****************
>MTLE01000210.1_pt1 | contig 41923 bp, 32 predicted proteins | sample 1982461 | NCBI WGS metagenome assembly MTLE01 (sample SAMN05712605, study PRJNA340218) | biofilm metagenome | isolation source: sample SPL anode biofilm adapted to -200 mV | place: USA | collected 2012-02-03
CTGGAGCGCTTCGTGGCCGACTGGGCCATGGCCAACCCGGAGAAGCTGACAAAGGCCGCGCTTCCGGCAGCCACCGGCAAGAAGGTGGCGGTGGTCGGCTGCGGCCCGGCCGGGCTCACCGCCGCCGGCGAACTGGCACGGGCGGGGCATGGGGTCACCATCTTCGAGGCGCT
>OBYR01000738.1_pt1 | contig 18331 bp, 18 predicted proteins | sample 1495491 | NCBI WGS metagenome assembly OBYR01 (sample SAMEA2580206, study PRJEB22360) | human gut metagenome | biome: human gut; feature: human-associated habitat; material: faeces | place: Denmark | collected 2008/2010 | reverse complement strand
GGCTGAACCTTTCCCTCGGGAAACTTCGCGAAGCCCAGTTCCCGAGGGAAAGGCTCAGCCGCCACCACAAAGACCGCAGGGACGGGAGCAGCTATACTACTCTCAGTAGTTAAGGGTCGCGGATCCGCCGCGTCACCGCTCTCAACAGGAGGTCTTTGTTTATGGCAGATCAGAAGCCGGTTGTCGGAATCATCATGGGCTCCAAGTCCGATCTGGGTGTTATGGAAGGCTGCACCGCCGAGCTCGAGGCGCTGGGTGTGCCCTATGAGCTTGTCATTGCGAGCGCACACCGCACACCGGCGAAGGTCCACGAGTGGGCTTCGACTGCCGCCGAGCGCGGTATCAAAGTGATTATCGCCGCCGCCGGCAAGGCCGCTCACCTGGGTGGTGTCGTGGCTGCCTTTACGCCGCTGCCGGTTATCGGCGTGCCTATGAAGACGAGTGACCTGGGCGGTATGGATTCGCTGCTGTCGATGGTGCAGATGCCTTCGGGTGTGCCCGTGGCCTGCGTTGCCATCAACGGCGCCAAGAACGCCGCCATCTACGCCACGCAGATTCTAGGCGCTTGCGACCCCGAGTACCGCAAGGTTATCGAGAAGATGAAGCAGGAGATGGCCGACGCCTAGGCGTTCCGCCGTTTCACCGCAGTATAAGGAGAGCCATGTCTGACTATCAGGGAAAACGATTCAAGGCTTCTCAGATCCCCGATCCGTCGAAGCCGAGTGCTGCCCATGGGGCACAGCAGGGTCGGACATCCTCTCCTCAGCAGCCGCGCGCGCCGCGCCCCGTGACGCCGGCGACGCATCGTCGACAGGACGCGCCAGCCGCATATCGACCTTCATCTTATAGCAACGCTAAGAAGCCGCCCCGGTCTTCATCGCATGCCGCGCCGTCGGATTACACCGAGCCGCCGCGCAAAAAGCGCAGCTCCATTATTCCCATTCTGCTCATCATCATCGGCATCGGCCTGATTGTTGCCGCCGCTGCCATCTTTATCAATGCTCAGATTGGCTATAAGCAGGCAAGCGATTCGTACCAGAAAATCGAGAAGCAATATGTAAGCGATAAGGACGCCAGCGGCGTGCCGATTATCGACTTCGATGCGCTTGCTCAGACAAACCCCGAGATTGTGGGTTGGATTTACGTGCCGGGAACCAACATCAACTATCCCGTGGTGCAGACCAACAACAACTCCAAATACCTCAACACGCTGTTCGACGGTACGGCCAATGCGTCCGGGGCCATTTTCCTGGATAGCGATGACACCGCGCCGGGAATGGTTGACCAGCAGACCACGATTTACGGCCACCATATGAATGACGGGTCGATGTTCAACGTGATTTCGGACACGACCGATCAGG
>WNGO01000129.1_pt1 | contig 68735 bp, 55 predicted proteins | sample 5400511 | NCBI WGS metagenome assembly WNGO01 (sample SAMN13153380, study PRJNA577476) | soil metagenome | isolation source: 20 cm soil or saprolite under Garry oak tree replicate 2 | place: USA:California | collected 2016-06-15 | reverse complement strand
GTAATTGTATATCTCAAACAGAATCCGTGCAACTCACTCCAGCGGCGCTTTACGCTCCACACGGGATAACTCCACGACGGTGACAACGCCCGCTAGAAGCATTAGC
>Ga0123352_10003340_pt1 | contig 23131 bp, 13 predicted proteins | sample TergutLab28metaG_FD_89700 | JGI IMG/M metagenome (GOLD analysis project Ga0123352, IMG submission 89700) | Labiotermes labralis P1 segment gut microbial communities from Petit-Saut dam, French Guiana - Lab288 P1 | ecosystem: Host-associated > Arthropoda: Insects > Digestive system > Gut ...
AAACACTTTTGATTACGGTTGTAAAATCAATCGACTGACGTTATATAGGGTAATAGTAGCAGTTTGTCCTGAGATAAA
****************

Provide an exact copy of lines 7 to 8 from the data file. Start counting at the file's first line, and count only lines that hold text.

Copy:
>Ga0123352_10003340_pt1 | contig 23131 bp, 13 predicted proteins | sample TergutLab28metaG_FD_89700 | JGI IMG/M metagenome (GOLD analysis project Ga0123352, IMG submission 89700) | Labiotermes labralis P1 segment gut microbial communities from Petit-Saut dam, French Guiana - Lab288 P1 | ecosystem: Host-associated > Arthropoda: Insects > Digestive system > Gut ...
AAACACTTTTGATTACGGTTGTAAAATCAATCGACTGACGTTATATAGGGTAATAGTAGCAGTTTGTCCTGAGATAAA